A Little Slice of History at Beckie’s Cafe

written by Lindsay McWilliams

Legend has it that the kitchen of Beckie’s Cafe is haunted by its previous bakers. When bizarre things happen in the restaurant—like a loaf of bread randomly flying off the counter—these happenings are blamed on the Beckelhymers, the family who built the cafe in 1926. Ed Beckelhymer was the original “Beckie,” whose nickname became the title of the cafe. But it was Beckie’s second wife Cecil, a woman with one glass eye, who made the place famous with her huckleberry pies.

Today, people come from all over the world to the town of Prospect, Oregon to taste the huckleberry pie from Beckie’s Cafe.

“We’ve had people from China come in and ask, ‘Is this where the pies are?’” said Kent Watson, the current owner of Beckie’s Cafe and the Union Creek Resort, located ten miles from Crater Lake National Park.

What makes these pies so special? Watson gives credit to the overall experience—a fresh, homemade slice of pie, made from a recipe passed down through generations of bakers, while sitting in a 90-year-old lodge. Or maybe it’s the pie itself, with a tart flavor and flaky crust.

“The huckleberry pie has that little bit of hook,” Watson said. “Once you eat it, you want more.”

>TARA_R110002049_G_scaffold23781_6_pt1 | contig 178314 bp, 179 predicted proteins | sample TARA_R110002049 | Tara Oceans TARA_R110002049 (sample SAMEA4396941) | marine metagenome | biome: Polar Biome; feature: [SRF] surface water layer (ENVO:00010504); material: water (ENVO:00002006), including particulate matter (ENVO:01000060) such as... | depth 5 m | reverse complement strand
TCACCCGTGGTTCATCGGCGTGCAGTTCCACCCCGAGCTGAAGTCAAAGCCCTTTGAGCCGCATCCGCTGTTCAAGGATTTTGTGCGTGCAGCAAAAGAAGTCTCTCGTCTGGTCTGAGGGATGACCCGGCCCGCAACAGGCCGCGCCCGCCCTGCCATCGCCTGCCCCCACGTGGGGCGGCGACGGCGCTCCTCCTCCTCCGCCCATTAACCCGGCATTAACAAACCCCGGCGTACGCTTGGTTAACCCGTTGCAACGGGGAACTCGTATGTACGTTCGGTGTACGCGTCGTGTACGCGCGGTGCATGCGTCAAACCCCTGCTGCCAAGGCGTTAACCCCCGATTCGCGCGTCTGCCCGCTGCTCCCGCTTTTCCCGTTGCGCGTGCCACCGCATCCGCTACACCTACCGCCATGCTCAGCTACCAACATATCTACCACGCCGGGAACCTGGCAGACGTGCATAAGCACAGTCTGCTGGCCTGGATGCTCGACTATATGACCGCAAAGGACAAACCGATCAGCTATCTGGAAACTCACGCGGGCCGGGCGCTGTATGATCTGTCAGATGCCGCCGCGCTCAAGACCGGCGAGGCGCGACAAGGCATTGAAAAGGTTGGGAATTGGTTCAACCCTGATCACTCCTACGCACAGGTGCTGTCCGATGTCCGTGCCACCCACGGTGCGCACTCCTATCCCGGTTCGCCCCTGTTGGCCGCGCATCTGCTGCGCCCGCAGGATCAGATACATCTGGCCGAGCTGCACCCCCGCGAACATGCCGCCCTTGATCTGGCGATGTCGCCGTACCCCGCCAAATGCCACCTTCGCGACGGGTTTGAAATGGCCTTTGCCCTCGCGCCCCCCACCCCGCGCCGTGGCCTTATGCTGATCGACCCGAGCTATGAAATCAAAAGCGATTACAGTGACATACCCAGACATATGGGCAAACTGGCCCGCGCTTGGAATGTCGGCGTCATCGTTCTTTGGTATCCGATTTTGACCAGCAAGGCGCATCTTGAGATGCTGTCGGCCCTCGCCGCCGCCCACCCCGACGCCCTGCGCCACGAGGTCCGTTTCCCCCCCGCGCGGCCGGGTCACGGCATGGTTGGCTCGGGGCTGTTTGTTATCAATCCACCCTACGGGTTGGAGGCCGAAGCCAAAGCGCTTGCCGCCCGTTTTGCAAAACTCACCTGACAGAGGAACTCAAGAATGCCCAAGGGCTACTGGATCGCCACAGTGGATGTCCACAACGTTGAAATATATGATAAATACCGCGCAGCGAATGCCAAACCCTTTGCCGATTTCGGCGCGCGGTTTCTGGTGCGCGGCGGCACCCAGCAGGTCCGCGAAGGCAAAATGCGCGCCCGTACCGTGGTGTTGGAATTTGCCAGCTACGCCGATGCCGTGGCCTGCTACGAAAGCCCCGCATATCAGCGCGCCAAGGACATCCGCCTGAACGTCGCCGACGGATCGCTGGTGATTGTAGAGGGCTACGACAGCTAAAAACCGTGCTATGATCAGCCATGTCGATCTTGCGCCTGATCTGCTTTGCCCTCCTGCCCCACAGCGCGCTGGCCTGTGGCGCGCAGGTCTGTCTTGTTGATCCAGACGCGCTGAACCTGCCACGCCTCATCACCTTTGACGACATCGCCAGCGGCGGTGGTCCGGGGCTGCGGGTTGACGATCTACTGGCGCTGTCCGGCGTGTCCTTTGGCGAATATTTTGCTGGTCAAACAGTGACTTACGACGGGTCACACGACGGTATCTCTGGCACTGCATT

The huckleberry pie at Beckie’s Cafe.

Each individual pie requires three pounds of wild huckleberries, which adds up to 5,000 pounds per year. Many of these berries come from Huckleberry Mountain, just behind the resort. According to Watson, though, the huckleberries there cannot be picked commercially, as they’re an important source to Native people who still live nearby. Often, members of the Klamath Tribes pick the berries and sell them to Beckie’s Cafe.

Beckie’s is most famous for its traditional pies like the huckleberry, pecan or the “very berry,” a mix of several local berries. Nonetheless, the bakers have experimented with new recipes like German chocolate pie, cherry crumb pie and peanut butter pie. Beckie’s also serves home-style fare for breakfast, lunch and dinner, every day of the year including holidays and days when business is slowed by heavy snow.

Watson admits that some of the rich history of this business has been lost through the changes in ownership, which is why he loves when visitors come to the restaurant and tell anecdotes of what Beckie’s Cafe once was. Throughout his eight years of owning the place, he’s met relatives of the Beckelhymers and heard stories from old regulars. Many have suggested that the ghosts who haunt the cafe are Beckie’s two wives, Nettie and Cecil, arguing about how the kitchen should be run. Others have told more light-hearted tales.

“Apparently, they had a pet deer that came onto the premises and they’d feed him out the back door,” Watson said. “That was before health regulations.”

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